Let’s find out what happens.
Will we get fired? Will we get a written reprimand that goes on our permanent record? Will we get the stink-eye from our principal for the rest of the year?
Or will we keep our jobs, because the teacher shortage is real, and it’s really real in high-poverty schools? Will it turn out there is no permanent record, and even if there were, nobody “above” us in the hierarchy has the time or inclination to write up that reprimand? Will we find unlikely allies, including administrators who prove their own courage and commitment to the children in our care?

Yes, actually. You might get fired. The teacher shortage is real but not: districts don’t want to pay the salary scale for veteran teachers. It’s all about the money. But it feels personal and raw. Being on a provisional contract this year is more terrifying than I could have ever imagined. With the information I had, I based my decision to change districts; I’m an NBCT, National Writing Project Fellow, WABS/STEM Fellow, provided PD for colleagues, multiple attendances for the NCTA, and am currently attending Mentor Academy for teaching mentorship. None of that matters if my learning targets aren’t properly worded. But heck, if even Tom Rademacher can be let go, who am I?And his post on keeping good teachers is spot on.

A few weeks ago, I was informed that even if I hit Distinguished in all categories, I could be non-renewed. At that point, what is the point? Do I just give up? Of course not. Being a teacher, to me, is a sacred duty. It’s my Night’s Watch vow. And most days, I love it, and some days I don’t. Both moments require reflection: this is key. Reflect on when things go right as often as when they don’t.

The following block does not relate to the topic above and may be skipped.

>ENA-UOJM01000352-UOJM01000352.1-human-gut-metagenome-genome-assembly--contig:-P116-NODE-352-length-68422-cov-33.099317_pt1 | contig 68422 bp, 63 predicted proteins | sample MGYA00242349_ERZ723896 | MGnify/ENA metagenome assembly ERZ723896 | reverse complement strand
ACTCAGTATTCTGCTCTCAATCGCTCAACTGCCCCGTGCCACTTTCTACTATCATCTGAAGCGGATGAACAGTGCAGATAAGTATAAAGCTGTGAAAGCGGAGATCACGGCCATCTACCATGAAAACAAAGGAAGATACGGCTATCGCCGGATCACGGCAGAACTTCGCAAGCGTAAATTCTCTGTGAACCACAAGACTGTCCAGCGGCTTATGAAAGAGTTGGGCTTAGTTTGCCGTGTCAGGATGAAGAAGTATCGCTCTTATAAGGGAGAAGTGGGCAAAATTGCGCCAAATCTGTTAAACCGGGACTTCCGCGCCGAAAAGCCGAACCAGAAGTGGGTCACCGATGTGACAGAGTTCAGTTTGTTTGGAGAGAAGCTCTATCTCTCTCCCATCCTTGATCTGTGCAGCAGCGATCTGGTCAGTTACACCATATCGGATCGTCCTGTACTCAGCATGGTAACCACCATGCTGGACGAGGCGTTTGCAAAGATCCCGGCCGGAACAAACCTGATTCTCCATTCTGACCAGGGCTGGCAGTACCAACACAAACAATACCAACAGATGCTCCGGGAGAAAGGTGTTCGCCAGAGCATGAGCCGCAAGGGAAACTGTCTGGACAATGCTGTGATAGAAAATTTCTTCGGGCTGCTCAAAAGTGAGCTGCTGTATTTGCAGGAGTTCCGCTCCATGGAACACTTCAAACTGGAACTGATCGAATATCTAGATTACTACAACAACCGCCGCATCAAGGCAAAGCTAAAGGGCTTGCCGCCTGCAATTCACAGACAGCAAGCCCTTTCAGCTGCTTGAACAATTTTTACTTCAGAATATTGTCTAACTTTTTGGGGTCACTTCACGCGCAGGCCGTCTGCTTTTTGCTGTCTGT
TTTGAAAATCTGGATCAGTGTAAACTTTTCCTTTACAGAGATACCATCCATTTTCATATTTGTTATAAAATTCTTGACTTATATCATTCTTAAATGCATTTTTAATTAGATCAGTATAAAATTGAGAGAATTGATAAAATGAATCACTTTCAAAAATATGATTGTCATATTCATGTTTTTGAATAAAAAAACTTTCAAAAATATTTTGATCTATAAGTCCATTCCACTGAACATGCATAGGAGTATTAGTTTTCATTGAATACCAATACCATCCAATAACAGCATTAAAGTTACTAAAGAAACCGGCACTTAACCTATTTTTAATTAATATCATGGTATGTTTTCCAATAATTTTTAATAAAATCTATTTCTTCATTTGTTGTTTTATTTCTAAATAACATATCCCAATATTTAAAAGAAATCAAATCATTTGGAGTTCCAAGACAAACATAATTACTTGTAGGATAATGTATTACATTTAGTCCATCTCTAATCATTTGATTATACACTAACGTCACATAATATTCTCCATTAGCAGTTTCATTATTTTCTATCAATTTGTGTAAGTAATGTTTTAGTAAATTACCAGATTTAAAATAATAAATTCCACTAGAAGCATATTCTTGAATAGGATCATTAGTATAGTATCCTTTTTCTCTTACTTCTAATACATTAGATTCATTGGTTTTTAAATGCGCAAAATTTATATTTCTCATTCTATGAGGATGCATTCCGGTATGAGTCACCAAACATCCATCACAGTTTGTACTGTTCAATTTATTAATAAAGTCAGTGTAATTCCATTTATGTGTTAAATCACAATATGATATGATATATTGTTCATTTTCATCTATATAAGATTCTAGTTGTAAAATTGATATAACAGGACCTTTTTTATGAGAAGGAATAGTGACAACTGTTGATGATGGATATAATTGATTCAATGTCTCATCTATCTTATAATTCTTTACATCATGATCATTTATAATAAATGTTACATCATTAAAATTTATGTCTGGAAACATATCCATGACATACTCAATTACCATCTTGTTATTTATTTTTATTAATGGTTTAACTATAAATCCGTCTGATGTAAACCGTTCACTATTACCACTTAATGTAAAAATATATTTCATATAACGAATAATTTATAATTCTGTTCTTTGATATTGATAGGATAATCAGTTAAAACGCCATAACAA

Self-care requires mindfulness:

Keep in mind: everyone has an agenda and mission. Take a moment and clarify, write down, what you think the mission statements are: your admin’s, colleagues, students, parents, and yourself. And then check in with each stakeholder and see how close you are, and adjust.

  1. Seek clarity from admin if you truly do not understand what they are requiring from you. It’s their role to be clear, objective and precise and offer instructional support. That’s their job.
  2. Seek clarity and feedback from your students, and make transparent and public. Middle school kids can be downright mean and if you have a disgruntled student (thinking of one right now) who whispers and derides you (your age, clothing, mistakes, etc.) call it out in a future moment and make general. Use it as a teachable moment.
  3. Seek clarity from your colleagues: if you participate in a functioning, supportive PLC, include 20-second celebrations. Ask them for advice and insight: what are they seeing, or not seeing, where you might have a blindspot? If your PLC is not functioning or safe, seek out a network on social media.

Most importantly: remember your ‘why’–it is a beautiful and inspiring why. Our “why’s” are our heartbeats–not just our teacher selves, but our whole selves. What we do and believe for ourselves, our families, friends, and then our work.